The radial arm saw is designed for accurate crosscutting, mitre and bevel sawing. Both the saw head and motor are suspended on a rigid horizontal arm above the table. Raising or lowering the arm adjusts the depth of cut. A familiar machine in the joinery workshop, the radial arm saw cuts joints such as tenons, rebates and housings precisely. Unlike the table saw, timber is stationary while being sawn, held against a rear fence. The machine is normally positioned against a wall, so it is usual to build long, narrow tables either side to support the timber being sawn. They may even include rollers to help slide heavy boards into position.
The machine is normally mounted on a sturdy stand, but can also be bolted to a purpose-built unit. You should fit a sacrificial board (such as MDF) to the table: the saw blade cuts into the surface about 2 mm (1/16 in) when it makes a crosscut or mitre cut, and the more angles and bevel cuts you make, the more this board starts to disintegrate and needs replacing.
To make a cut you simply grip the handle and pull the blade across the table. A spring ensures the saw head returns when the cut is completed. A lower guard encloses the blade until you begin to pull the saw head outwards, when it opens up to expose enough of the rotating blade to suit the depth of timber being cut. It then retracts automatically at the end of the cut. An adjustable guard is located in front of the blade below the handle. To adjust blade height, you rotate a cranked handle or knob at the rear, which raises the arm via a rack-and-pinion action. The blade parks automatically behind the fence at the end of a crosscut pass.
Induction motors fitted to radial arm saws are fairly quiet and rated between approximately 1,500 and 2,000 w. The blade rotates at about 3,000 rpm. The on/off switch is located conveniently at the front of the arm.
Blade diameter is between about 254 and 350 mm (10 and 13 ¾ in). Cutting depth is around 68 mm (2 11/16 in) at 90 degrees on smaller saws, up to 110 mm (4% in) on industrial machines.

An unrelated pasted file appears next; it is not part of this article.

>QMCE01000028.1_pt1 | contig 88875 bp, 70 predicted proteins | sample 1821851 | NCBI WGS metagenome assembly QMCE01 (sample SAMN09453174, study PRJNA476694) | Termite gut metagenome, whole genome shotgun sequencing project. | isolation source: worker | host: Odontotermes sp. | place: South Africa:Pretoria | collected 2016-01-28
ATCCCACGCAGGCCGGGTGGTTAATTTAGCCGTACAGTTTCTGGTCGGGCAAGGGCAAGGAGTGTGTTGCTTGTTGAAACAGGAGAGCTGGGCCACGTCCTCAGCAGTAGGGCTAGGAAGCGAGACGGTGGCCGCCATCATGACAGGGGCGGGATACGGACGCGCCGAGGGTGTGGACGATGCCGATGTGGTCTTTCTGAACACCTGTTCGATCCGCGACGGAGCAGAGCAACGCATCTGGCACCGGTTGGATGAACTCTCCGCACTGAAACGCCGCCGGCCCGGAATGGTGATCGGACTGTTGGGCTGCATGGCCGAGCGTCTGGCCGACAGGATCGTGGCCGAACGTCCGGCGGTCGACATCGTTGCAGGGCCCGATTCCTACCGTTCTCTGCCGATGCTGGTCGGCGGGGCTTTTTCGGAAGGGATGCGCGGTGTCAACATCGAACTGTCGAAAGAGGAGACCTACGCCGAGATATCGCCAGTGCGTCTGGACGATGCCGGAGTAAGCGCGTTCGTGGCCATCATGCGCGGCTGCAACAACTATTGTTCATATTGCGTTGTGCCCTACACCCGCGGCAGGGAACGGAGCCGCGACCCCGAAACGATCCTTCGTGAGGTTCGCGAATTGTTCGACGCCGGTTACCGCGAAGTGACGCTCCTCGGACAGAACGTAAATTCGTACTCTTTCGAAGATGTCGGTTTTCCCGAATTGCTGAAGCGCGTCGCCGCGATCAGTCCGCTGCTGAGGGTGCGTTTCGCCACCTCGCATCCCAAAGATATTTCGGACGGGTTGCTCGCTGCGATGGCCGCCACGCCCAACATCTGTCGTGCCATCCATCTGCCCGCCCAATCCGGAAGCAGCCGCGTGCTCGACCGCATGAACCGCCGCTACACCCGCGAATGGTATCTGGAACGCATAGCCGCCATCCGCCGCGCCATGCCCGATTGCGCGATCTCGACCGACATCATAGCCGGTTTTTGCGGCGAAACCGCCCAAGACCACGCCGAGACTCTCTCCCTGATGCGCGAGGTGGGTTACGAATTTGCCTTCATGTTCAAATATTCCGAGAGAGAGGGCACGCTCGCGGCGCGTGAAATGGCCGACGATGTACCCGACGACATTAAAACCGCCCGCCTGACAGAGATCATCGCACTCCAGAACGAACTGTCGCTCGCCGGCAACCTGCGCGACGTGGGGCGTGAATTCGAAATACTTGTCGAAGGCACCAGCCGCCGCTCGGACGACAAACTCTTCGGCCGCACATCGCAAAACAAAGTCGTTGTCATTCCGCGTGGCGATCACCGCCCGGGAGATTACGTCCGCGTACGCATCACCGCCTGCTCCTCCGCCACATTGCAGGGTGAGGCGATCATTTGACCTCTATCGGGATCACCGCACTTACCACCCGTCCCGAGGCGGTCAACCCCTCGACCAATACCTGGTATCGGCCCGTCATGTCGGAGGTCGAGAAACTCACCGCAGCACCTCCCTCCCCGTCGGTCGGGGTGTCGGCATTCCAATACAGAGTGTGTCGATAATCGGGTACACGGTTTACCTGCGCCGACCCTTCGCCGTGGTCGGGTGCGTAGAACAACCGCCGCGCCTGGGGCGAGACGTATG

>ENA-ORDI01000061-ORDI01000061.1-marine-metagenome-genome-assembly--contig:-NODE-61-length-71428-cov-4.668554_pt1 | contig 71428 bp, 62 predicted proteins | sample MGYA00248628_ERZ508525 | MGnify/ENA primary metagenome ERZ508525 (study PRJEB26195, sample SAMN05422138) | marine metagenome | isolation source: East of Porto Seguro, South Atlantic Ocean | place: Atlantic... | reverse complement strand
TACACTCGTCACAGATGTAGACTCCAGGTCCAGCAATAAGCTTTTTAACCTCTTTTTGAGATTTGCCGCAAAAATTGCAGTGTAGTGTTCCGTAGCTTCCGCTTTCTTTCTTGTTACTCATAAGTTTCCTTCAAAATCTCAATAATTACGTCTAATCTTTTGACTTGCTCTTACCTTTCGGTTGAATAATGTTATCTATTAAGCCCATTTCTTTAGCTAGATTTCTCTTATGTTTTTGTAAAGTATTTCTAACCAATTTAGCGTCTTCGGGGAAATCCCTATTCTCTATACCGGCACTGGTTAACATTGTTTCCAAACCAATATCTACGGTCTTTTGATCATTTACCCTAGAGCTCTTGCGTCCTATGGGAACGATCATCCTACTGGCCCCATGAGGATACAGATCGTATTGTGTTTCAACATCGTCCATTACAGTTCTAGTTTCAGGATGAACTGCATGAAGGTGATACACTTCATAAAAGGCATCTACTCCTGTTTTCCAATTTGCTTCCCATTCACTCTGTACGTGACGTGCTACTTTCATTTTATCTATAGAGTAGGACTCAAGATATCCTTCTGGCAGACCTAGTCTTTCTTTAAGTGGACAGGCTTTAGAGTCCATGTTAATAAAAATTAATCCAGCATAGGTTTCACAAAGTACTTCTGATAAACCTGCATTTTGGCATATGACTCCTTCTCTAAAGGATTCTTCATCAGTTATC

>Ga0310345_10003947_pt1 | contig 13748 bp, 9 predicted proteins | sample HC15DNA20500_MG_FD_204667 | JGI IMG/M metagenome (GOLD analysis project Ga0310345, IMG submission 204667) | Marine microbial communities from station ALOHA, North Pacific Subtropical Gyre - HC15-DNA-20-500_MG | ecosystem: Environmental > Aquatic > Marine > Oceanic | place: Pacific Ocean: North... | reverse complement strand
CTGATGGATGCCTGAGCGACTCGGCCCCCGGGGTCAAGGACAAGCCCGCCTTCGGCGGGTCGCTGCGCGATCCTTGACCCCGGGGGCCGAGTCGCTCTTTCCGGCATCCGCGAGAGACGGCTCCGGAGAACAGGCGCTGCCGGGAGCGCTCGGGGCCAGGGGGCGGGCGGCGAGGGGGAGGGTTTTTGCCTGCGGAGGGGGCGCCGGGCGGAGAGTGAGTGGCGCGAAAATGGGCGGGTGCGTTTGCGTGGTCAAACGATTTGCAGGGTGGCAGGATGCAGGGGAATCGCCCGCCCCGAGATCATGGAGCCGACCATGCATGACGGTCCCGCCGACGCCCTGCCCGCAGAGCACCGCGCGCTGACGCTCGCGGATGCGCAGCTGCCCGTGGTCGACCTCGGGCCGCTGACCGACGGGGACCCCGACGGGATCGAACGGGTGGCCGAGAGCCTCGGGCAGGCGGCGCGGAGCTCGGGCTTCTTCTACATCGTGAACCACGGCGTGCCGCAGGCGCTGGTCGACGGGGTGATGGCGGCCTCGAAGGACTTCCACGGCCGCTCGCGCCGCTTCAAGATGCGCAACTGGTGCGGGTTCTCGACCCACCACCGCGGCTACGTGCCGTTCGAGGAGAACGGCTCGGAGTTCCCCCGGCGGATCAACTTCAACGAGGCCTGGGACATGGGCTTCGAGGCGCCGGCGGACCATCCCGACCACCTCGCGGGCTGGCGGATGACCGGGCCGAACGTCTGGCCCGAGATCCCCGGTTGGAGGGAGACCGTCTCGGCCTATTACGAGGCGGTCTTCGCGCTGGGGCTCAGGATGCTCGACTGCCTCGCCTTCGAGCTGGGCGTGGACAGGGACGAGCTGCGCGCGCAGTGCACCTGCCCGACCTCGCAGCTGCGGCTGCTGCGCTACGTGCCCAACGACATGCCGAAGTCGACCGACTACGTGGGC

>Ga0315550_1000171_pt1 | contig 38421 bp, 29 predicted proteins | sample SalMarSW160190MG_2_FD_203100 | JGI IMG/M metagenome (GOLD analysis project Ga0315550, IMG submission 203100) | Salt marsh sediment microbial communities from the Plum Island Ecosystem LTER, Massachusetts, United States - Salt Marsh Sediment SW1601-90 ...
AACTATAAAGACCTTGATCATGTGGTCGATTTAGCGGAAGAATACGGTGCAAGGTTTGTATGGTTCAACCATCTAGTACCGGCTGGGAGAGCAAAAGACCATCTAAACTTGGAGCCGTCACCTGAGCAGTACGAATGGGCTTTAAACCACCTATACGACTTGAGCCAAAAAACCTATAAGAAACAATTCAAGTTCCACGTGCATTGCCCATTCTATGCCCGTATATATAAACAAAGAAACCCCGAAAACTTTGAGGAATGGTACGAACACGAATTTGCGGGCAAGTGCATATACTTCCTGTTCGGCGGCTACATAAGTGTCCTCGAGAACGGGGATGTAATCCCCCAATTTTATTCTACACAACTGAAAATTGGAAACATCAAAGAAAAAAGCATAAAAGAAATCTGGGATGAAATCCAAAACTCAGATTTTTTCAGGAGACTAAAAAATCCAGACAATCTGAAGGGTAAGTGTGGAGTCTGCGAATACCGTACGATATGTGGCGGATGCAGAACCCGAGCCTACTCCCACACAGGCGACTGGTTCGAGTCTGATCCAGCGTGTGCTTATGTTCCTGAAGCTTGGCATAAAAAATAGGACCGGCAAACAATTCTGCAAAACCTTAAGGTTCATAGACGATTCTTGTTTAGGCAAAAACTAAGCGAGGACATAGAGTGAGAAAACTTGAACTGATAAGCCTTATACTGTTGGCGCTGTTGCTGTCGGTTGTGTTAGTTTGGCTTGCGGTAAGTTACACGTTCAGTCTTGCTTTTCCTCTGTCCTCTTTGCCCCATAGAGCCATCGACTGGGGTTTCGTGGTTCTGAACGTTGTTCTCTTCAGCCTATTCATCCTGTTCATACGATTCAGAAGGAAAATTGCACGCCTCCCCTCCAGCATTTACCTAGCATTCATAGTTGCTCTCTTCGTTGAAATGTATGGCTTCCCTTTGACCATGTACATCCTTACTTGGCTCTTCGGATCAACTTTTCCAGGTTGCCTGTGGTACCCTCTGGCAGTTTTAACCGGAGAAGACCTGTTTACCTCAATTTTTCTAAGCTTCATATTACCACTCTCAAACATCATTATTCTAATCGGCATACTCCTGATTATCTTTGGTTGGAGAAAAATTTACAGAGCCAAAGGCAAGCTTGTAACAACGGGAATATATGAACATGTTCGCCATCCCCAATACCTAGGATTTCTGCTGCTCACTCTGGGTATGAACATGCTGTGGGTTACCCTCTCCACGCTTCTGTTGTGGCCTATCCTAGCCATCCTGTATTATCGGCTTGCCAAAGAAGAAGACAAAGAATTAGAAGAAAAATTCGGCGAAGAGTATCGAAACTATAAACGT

On most radial arm saws it is possible to mount a small router for overhead machining, although you are likely to be restricted by model compatibility. The tool fits into a cradle below the arm. Drum and disc sander attachments are also useful options on this machine. Dado heads can be fitted for trenching, grooving and rebating across the grain, although you should always clamp timber securely to the fence for this operation.
Crosscutting and Ripping Timber
Crosscutting capacity is determined by the length of the arm. It varies from about 380 mm (15 in) on a small saw up to 610 mm (24 in) on bigger machines. For repeat cutting, clamp an offcut to the fence to act as a length stop. You can rotate the saw head through 90 degrees for ripping timber or panels to width, although this is less satisfactory than using a table saw. In this mode the saw blade is parallel to the rear fence, which guides the timber as you saw. You adjust the width by sliding the head along the arm and locking in position. Most radial arm saws will cut panels at least 610 mm (24 in) wide, or half a standard-size sheet.
A riving knife is lowered behind the blade when ripping. When you revert to crosscut mode, the knife is raised and stored inside the blade guard. To prevent timber being thrown back if the blade jams, anti-kickback pawls are provided. Fitted on an adjustable arm in front of the blade, lower them to make contact with the work piece, and raise them clear of the timber when crosscutting. Always use a pushstick when ripping material.
Mitre and Bevel Cuts
Indexing at 90 degrees and 45 degrees makes it straightforward to saw at these common angles by swinging the arm around and locking with a clamping lever. A protractor scale at the rear of the machine enables you to lock the arm at any angle to the right or left of the centre (90 degree) position. For bevel cuts, ou tilt the saw head over and lock in place. Again, indexing at 90 degrees and 45 degrees is normal.
Word Discription :
Crosscutting Sawing across the direction of the grain.
Kickback When a work piece is ejected from a machine towards the operator by a rotating cutter or blade.
Pushstick A wooden or plastic safety device used to push narrow or small components past the blade on a saw. Prevents fingers getting too close to the moving blade.
Ripsawing (ripping) Cutting parallel to the grain of the timber.
Riving knife A curved steel plate fixed behind the saw blade to prevent timber closing up and pinching as it passes through the blade. Slightly less than kerf width but wider than blade thickness.
rpm revolutions per minute
TCT Tungsten carbide tipped